Reckless – My Life
By Chrissie Hynde
Ebury Press -£20.00

After writing a song there’s first a feeling of elation followed by the sinking feeling that it will never happen again, and you go back to thinking that you can’t do it. It creates an ongoing feeling of inadequacy. 

And in the end, this is a story of drug abuse.

So yeah, Chrissie Hynde: cool and collected and suave and unintentionally sophisticated (in a loose and lazy, inebriated sort of way). Have always been attracted to her work, ever since first hearing her all too fab rendition of The Kinks’ ‘I Go To Sleep’ whilst living in London’s Maida Vale. Might this be due to her understated vocal delivery? Or might it be due to the fact that she always wore what seemed like a man’s suit jacket – while fronting The Pretenders? Either way, Hynde was always very Keef-esque; which, given that rock’n’roll is a predominantly, über male domain, isn’t something to be taken all too lightly.

 But I have to say, Reckless is a horrible disappointment. Surprisingly so, given her high pedigree; not to mention that she’s been around a while and therefore knows so many people. That she was mates with The Sex Pistols, Johnny Thunders and The Clash alone, ought to have made for (far more) inviting, interesting reading.

Yet most of this book is a predictable and chronological assessment of Hynde’s early years, which, apart from lending a candid, first-hand account of early sixties America, is nothing other than a sordid foray unto the rather dismal world of alcoholism and drugs: ”Who would have thought that rock and roll could be even slightly complicated? We are, after all, talking about three lousy chords played by high-school drop outs. But the complications are life threatening.

Alcohol poisoning: every band has gone on stage shaking after barely being able to stand up to do the soundcheck. You can see pictures of the gods of rock reduced to mere mortals, passed out on flight cases daily. There is nothing quite like the look of desperation and fear exchanged at the side of the stage before the lights go down, with the whole band undergoing the shared experience of total alcohol meltdown. ”Can we do this?”” (from the later chapter, ‘Pretenders’).

That said, there’s very little of Reckless that is actually devoted to The Pretenders, which at the end of the day, is what I (and I should imagine most people) wanted to read about. Other than the futile and seemingly pathetic deaths of guitarist James Honeymoon-Scott and bassist Pete Farndon (who, during the early formation of the band, dated Hynde), there really is not a lot. Alas, the second opening quote says it all really.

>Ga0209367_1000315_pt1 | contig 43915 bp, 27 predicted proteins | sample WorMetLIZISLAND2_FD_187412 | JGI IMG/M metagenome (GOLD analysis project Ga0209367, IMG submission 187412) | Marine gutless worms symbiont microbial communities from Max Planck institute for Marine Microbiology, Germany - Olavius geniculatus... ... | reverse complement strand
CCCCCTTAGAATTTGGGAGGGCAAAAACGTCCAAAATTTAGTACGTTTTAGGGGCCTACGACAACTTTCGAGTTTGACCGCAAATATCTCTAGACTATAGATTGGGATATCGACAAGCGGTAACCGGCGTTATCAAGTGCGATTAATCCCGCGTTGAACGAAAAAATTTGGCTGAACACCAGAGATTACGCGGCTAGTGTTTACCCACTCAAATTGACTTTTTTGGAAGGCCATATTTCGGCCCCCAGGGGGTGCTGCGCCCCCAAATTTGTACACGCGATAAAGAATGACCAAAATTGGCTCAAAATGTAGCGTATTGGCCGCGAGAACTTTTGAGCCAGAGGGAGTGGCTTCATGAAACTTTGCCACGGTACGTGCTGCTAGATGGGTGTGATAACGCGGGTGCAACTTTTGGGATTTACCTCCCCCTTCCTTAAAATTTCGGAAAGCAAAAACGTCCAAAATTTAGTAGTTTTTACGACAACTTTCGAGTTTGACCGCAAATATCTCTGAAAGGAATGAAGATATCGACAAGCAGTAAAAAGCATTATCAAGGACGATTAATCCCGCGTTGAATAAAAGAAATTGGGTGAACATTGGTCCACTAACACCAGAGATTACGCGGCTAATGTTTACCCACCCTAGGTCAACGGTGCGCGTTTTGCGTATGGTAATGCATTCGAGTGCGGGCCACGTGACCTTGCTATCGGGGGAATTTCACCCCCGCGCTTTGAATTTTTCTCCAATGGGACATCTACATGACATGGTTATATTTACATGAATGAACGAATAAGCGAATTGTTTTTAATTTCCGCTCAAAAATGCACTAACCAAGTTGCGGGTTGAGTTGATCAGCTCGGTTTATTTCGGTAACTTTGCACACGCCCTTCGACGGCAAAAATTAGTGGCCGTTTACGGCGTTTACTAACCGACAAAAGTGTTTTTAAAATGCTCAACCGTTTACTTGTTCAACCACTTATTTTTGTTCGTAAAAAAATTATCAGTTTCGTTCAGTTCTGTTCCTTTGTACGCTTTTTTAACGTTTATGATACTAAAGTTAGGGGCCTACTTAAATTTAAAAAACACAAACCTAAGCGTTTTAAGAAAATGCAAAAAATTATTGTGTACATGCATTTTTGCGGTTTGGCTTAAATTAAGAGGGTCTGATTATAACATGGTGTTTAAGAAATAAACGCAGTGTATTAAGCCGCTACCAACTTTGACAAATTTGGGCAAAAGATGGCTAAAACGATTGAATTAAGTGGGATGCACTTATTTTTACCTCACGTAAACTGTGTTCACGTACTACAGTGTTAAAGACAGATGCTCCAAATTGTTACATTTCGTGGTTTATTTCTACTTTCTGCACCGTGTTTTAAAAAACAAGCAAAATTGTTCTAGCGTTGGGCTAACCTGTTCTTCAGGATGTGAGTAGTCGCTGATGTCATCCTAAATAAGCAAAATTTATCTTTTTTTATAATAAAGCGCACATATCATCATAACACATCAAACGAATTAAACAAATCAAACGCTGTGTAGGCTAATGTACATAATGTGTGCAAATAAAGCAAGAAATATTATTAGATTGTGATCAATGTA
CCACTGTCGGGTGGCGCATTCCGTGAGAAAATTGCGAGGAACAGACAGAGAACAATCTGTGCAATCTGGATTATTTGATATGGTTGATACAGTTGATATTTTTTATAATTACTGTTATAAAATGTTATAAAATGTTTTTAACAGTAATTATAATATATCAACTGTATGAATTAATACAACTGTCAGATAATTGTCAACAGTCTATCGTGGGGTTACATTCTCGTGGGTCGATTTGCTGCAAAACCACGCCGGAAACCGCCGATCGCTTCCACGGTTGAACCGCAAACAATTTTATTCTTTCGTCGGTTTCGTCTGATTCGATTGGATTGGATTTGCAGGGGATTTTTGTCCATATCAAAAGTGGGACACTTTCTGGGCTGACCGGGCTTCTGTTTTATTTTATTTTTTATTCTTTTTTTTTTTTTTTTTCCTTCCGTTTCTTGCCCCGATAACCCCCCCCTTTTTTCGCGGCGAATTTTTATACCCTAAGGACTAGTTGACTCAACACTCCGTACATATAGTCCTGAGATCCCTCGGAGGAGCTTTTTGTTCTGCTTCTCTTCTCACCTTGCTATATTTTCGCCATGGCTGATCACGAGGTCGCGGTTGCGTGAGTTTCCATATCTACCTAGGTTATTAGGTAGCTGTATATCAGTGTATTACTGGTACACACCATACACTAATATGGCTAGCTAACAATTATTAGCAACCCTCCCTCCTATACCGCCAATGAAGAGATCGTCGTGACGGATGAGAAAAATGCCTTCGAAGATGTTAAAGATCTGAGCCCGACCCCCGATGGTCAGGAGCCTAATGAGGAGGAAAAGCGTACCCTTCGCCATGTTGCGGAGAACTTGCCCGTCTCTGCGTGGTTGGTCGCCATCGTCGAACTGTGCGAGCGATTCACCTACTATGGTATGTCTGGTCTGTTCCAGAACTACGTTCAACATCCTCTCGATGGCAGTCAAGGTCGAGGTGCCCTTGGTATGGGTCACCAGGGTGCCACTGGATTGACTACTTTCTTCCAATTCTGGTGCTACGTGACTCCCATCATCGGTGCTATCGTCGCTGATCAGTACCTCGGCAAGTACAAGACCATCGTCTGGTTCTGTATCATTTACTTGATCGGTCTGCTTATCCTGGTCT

As mentioned, there’s the inevitable insight into American society:

”A suffocating cloak of isolation was enveloping America. Only the destination places – cultural centres you’d visit or pass through like Chicago, New York, Boston, Philadelphia, San Francisco or Seattle – still functioned, with thriving downtowns, defying the seclusion that was spreading like molten lava […]. No one wanted to share their space with strangers.Heaven forbid they might not even be white. Although no one would have openly admitted it, racial mixing ‘which was inevitable’ was a cultural conundrum, to put it mildly” (‘Walk, Don’t Run’);

along with American sexuality by way of the sixties and its introduction of the Pill:

”The most potent factor in the sixties’ descent into chaos was the birth-control pill. Never mind LSD – a passing fad -the pill was king, and like Cher it needed no second name. The pill was changing society beyond recognition, with the entire family structure about to alter unrecognisably. Sex was becoming a recreational lifestyle choice. If you were to mention the word ‘procreation’ you’d probably get thrown out of any protest, commune or crash pad for being a bummer. Only a straight person would think like that” (‘WHLO Appreciation Day’);

but very little insight into anything, or anyone, of any potent significance.

The chapter on Lemmy doesn’t really say anything we don’t already know (him being a huge Beatles fan for instance).

Reckless ought to have been, and could so easily have been, a terrific book. Sadly, it’s a morose and rather morbid book: ”As far as rock bands went, it was all textbook stuff. But the fact that everybody in every band in history had gone through the same things didn’t make it any easier to assimilate the horror show of drug addiction. Alcohol was always in the mix too, the lethal ingredient, portal to the dark side, ever-lurking. The only reason we were still standing was that we had youth on our side. But as always, time was running out” (‘The Last Show’).

Think Chrissie needs to take heed of some of the actual joy of rock’n’roll, as opposed to its potentially dark, distant cousin, that is the darkness.

David Marx


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